JORDAN: And it is just a production, selectively pulling out information that we get no chance to see and presenting that to the American people in a completely partisan fashion …

REICHARD: House Republican Conference Chair Elise Stefanik said Democrats are clearly putting on a show.

STEFANIK: It truly is a political circus. Look no further than the fact that they ran it during primetime hours. A typical serious congressional hearing happens during the day, typically starting at 10 a.m. In addition, they hired a producer, the former president of ABC News.

And House Minority Leader Kevin McCarthy says Democrats are in for a rough midterm election and are trying to change the subject.

MCCARTHY: It’s really just something that goes after their political opponents. What we really should be going after is a rise in inflation, the gas price, crime, and secure our borders.

Well joining us now to discuss is our own WORLD Radio news director Kent Covington. And Kent, we thought it would be good to talk with you today, since you’re the one closest to the reporting on all of this.

EICHER: Right, so let’s talk about the concerns of Republican leaders since that’s something we haven’t discussed very much up to this point.

What do you say, Kent, about Republicans who complain about the unfairness of the process?

KENT COVINGTON, NEWS DIRECTOR: Yeah, let me start by referring to last week’s Washington Wednesday and the analyst who was complimentary of the panel’s work.

I remember he did also note that there is going to be an asterisk next to these hearings, next to this panel, because of the fact that it is, again, nine members handpicked by Speaker Pelosi—again, who rejected the slate of members the Republicans chose. That went against the norms of the House.

Important to state the obvious here: The percentage of things politicized in Washington is 100. And when you have a panel controlled entirely by one side. There are a couple of Republicans on the panel, but they are ardent Trump critics. When you have a committee entirely controlled from one perspective and almost entirely from one party, you are going to get something that is, by definition, politicized only in one direction.

And I think it’s true that if the focus of the panel were on how to prevent this type of event from happening again, which is to say, how do we secure the capitol and other high-level government facilities while, at the same time, protecting the rights of Americans to peacefully assemble and protest? Then these hearings would be entirely uncontroversial. Well, less controversial.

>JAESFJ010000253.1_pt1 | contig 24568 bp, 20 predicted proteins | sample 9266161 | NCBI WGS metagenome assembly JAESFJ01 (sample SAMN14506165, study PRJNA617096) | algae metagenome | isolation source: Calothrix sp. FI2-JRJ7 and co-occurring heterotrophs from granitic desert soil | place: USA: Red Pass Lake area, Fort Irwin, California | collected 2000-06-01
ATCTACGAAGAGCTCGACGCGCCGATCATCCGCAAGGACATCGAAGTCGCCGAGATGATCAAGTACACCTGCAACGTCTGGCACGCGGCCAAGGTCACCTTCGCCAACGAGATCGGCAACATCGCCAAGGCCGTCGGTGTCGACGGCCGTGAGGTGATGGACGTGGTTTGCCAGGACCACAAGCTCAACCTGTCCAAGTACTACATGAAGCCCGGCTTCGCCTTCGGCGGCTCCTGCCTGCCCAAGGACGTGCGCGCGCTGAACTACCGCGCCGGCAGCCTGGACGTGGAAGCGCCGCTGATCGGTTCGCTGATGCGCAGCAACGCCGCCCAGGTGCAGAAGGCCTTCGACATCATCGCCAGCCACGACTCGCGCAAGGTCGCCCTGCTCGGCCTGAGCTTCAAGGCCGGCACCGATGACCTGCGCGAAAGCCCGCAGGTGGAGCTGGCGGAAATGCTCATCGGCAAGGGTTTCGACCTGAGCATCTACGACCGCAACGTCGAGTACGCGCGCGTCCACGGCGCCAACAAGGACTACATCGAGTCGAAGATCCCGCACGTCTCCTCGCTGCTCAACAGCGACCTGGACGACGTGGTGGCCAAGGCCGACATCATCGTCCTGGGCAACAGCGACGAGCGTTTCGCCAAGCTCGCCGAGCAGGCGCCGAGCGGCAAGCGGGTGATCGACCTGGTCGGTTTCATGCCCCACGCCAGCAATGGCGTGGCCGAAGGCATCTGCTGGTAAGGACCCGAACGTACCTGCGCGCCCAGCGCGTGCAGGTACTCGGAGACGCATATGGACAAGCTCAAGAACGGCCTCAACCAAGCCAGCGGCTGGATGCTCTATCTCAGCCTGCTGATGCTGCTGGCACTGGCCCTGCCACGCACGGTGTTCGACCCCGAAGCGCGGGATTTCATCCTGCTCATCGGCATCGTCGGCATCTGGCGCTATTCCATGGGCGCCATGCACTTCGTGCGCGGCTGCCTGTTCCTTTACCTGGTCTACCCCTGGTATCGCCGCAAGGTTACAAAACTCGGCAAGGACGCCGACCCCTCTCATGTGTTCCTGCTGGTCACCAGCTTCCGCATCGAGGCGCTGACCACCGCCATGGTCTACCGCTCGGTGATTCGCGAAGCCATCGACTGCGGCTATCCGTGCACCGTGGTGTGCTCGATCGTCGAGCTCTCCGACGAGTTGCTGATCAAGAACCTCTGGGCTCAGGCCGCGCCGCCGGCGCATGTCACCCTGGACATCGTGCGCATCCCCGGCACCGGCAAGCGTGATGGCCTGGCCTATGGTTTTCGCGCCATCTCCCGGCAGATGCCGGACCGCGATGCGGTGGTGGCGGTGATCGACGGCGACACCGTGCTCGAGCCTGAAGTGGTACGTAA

But this is essentially a trial in the court of public opinion. And there is no defense. There is only prosecution.

And the goal of the prosecution in this case clearly is to convince Americans that Donald Trump’s election claims directly led to the Capitol riot and that many of Trump’s allies were complicit.

That doesn’t mean all of the evidence presented is invalid. People can listen and make up their own minds. But yes, it is a one-sided trial in the court of public opinion.

REICHARD: Well, if that is the intent, what effect is it having? Are members succeeding in swaying public opinion?

COVINGTON: It’s hard to say right now, but the polling I’ve seen up to this point suggests the impact is somewhat minimal.

ABC and the Washington Post conducted a poll just after the committee’s first few public hearings. And they found that just over half of respondents say the investigation will not affect their voting choices this November.

About 30 percent said the hearings have made them more likely to support Democrats, while just under 20 percent said they’re now leaning more strongly toward Republicans.

An earlier poll also found that the hearings haven’t moved the needle much. Its hard to put too much stock in a couple of polls, especially with four-and-a-half months left until the next election.